Structurally speaking, gut strung guitars didn’t require “X” bracing — even when soundboxes were enlarged and scale lengths increased. But the structural reason why “X” bracing works so well in the modern steel string guitar is that it is most resistant to distortion in the area in front of the bridge, where the stresses pushing down on the face are greatest. The reason for its tonal success is that it succeeds in unifying the face, for vibratory purposes, better than anything else previously devised. It seems unlikely that “X” bracing was the result of any tonal considerations in the way of improvement over the possibilities given by the fan bracing universally used in the Spanish guitar of that time: fan bracing was only first being used in these at about the same time as the earliest “X” braces appeared in the United States, and there would have been little if any frame of comparative reference at the time. Both, in fact, seem to have been developed simultaneously out of the earlier smaller fan and ladder-braced instruments, as well as from the pursuit of different social imperatives, musical challenges, commercial needs, and plain old mechanical inventiveness 3.
It seems to me undeniable that we have the Larson brothers Carl and August — already mentioned above — and not the Martin Company or any other manufacturer to thank for adapting the gut-string guitar’s “X” bracing successfully to the needs and design of the modern steel string guitar. To repeat: starting in the 1890s, they made the first steel string guitars sturdy enough to not collapse under the pull of steel strings, and yet not so overbuilt that they lacked sound. The Larsons achieved this in part by enlarging and beefing up (with increased size and laminated construction) the previously too delicate “X” bracing, by doming their guitar tops, by reinforcing the guitar necks, and by increasing the size, shape and gluing surface of the bridge. These design advances notwithstanding, it wasn’t until the 1920s that such guitars were produced in sufficient numbers by factories for them to become — as it were — principal players in the popular market.
The commercial, developmental, musical, technical and artistic history of the guitar has been a complex one. The design and parameters of the Spanish guitar have been largely set for a hundred and fifty years. Classical guitars made a hundred years ago and guitars made today don’t look all that different from one another; the traditional look of the instrument has prevailed. At the same time this instrument’s music has of course advanced and its repertoire been enlarged, and the techniques for its playing have been refined although not changed much. The steel string guitar, in comparison, is experiencing a contemporary explosion of design, shape, dazzling and original ornamentation, technique, music, and, not least of all, seriously talented makers and players.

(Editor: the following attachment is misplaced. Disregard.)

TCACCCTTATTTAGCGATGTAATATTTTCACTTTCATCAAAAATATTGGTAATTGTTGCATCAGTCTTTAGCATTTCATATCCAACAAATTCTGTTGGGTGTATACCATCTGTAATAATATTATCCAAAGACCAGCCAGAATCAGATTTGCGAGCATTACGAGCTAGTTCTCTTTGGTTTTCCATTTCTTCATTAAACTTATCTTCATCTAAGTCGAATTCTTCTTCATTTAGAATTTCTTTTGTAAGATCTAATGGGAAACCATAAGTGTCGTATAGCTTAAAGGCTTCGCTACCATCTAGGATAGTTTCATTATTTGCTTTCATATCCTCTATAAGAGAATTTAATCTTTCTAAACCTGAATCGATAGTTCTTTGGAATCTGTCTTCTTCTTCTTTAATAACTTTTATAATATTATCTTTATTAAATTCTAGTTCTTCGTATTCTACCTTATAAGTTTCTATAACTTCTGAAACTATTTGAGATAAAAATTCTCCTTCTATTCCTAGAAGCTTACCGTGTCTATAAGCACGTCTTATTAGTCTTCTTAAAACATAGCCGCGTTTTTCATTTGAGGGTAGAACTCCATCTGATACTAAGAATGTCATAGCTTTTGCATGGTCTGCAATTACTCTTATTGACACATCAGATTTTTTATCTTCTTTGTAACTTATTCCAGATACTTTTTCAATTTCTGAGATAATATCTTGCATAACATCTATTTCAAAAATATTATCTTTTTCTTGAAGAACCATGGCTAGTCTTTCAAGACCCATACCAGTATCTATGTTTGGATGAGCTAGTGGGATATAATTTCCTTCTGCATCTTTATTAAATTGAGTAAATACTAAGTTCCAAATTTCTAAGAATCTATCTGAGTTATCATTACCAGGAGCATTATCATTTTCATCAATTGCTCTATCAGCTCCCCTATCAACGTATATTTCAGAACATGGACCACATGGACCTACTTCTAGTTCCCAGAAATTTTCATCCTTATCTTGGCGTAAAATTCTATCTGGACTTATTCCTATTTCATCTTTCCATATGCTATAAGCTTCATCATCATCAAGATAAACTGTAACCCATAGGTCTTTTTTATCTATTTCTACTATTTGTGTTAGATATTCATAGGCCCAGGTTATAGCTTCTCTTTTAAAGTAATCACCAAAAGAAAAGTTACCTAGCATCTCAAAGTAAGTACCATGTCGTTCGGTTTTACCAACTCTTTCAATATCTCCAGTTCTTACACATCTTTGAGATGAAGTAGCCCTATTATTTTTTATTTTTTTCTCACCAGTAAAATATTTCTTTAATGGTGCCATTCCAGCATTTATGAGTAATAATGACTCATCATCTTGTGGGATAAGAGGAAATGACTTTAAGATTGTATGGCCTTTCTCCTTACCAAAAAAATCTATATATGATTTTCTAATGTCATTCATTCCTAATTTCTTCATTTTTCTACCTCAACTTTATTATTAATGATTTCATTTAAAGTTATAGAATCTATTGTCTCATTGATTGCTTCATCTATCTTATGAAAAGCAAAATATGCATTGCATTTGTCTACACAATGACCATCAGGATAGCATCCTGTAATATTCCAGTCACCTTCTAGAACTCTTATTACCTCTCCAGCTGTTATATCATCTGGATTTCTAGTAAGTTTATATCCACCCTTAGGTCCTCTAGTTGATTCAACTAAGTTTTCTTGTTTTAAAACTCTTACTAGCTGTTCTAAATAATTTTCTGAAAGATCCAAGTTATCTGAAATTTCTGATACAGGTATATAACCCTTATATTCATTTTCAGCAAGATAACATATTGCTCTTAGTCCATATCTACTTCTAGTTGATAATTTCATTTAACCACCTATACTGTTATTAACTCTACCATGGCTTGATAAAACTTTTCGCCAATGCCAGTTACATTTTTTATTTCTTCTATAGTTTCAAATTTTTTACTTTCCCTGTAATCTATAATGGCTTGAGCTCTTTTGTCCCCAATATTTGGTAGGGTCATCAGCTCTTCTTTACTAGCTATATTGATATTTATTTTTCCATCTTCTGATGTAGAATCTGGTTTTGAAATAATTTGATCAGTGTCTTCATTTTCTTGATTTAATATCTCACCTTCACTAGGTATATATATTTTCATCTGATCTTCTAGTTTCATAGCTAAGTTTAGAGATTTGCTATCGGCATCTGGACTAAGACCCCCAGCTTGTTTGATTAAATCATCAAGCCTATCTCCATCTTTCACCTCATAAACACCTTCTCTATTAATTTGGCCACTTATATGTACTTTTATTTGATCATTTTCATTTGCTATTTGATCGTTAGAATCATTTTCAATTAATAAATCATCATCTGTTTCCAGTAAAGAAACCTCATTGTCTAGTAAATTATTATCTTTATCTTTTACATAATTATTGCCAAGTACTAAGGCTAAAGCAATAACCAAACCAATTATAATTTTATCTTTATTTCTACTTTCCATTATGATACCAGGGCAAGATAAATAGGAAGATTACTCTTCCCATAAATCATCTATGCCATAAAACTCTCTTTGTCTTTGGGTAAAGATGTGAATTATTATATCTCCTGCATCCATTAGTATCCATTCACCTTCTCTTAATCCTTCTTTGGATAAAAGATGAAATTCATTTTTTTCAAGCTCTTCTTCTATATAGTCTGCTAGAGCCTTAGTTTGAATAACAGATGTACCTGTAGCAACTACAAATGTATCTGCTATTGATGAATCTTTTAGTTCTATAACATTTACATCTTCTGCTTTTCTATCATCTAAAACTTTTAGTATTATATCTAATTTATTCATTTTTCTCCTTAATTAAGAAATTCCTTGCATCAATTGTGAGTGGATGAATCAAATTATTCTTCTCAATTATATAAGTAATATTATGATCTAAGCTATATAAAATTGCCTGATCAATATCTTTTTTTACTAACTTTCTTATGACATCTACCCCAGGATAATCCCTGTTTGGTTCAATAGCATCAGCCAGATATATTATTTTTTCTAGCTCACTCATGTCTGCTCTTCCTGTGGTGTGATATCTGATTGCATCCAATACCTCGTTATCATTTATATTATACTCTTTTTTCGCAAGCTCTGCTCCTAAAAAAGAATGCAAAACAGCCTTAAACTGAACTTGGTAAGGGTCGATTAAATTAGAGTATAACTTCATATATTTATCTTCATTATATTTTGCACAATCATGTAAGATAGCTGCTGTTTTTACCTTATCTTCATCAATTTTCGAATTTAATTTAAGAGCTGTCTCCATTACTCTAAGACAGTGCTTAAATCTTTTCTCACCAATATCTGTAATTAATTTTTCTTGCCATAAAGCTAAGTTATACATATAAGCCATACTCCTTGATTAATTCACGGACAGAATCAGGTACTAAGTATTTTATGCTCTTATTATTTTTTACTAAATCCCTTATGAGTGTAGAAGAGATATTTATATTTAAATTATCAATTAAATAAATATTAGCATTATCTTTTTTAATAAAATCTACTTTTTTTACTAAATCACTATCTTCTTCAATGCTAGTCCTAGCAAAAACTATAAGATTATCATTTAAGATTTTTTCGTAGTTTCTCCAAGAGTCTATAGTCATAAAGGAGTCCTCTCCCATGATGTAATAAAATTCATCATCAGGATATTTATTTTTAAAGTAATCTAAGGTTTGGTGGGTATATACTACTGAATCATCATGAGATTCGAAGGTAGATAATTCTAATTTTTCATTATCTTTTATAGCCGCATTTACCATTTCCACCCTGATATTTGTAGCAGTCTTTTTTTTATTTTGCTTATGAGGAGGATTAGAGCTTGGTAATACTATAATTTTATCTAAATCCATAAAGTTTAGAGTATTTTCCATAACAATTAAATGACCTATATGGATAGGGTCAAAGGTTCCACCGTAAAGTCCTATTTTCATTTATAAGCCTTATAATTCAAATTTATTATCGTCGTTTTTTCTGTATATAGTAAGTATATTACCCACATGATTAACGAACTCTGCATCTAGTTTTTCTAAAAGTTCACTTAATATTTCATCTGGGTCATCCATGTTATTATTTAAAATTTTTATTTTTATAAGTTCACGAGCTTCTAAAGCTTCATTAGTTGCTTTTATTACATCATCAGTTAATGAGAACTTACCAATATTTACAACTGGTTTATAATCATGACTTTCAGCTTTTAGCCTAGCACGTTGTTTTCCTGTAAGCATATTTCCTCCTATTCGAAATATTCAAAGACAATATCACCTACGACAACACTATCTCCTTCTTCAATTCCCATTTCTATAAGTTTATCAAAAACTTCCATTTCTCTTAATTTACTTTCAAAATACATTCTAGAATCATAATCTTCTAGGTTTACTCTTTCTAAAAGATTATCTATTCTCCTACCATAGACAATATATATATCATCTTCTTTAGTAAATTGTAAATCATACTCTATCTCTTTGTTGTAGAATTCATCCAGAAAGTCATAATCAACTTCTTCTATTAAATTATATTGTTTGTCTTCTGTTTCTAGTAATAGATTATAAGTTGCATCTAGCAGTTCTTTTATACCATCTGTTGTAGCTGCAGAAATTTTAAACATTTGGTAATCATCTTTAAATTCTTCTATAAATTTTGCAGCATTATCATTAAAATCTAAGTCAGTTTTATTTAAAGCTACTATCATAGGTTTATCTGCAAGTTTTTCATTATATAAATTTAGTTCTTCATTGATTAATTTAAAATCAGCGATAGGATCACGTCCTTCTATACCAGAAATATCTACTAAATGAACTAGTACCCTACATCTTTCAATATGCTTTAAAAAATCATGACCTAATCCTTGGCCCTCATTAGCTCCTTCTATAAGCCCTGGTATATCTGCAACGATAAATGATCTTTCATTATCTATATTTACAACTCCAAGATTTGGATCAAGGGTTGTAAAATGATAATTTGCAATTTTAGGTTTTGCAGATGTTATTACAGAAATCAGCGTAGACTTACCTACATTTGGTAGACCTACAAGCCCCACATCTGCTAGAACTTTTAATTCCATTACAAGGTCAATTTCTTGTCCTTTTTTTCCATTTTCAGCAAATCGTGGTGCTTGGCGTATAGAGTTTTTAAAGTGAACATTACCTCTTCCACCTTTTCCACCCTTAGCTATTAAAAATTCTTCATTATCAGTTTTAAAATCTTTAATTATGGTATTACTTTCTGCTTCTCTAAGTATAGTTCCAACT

To date, many books have been written about one or another aspect of how all these things came to be, and about the individuals who wrote and played significant guitar music — and many more will yet be. But there exist a few pivotal elements and individuals behind the success of the guitar as we know it today, without which almost none of us in the business (at any level) would be able to survive. I would say that the worldwide acceptance of the Spanish guitar can rightly be attributed to the DuPont employee who discovered nylon, if only by accident, in 1930: within fifteen or twenty years this led to making an instrument which had until then been notoriously expensive to put strings on, and therefore limited to being a middle class musical object, all of a sudden accessible to the masses 4. Also, the worldwide popularity and acceptance of the flat-top steel string guitar as we know it today is, in my opinion, attributable to the genius of the Larson brothers who, regardless of how cheaply (and therefore accessibly) a guitar could be made in their day, made the first ones that could be used without sooner or later collapsing under the pull of metal strings.
While the hand/small-scale making of guitars has grown on this continent to compare with anything that exists in Europe, so has factory guitar making grown. And then some. Industrial-level guitar making such as has dominated the American scene since the beginning has been rapidly spreading — into Japan, Korea, Mexico, the Philippines, and now China: anywhere, as a matter of fact, where there is cheap labor. I’m not optimistic in contemplating the future of American lutherie — as far as the making of any kind of guitar goes — from the standpoint of the requisite basic hand skills that an individual must master in order to become a self-sufficient and skilled workman. The roots of such skills need to be put into place rather early in life for them to be fruitfully and fully integrated into one’s adult work and, from what I’ve seen, today’s younger generation is much more deficient in such basic skills than my own was. Young people don’t seem to tinker, futz, putter, sculpt, whittle, make model airplanes, play with erector sets, fix up old jalopies very much, or participate in imaginative play/role playing with real things 5 — as opposed to engaging in virtual pastimes designed by people who have been paid to do that — and the manual arts in this culture are, in general, lagging far behind ability to manipulate 6 computers and other electronic devices. I think this is a fundamental loss the results of which won’t be understood or missed, or perhaps even noticed, for another generation. If we are or have been in any sort of golden age of guitar making, it will have been built on a combination of manual skills and creative intelligence, not labor and time management in the service of acquiring practical, technical and virtual skills.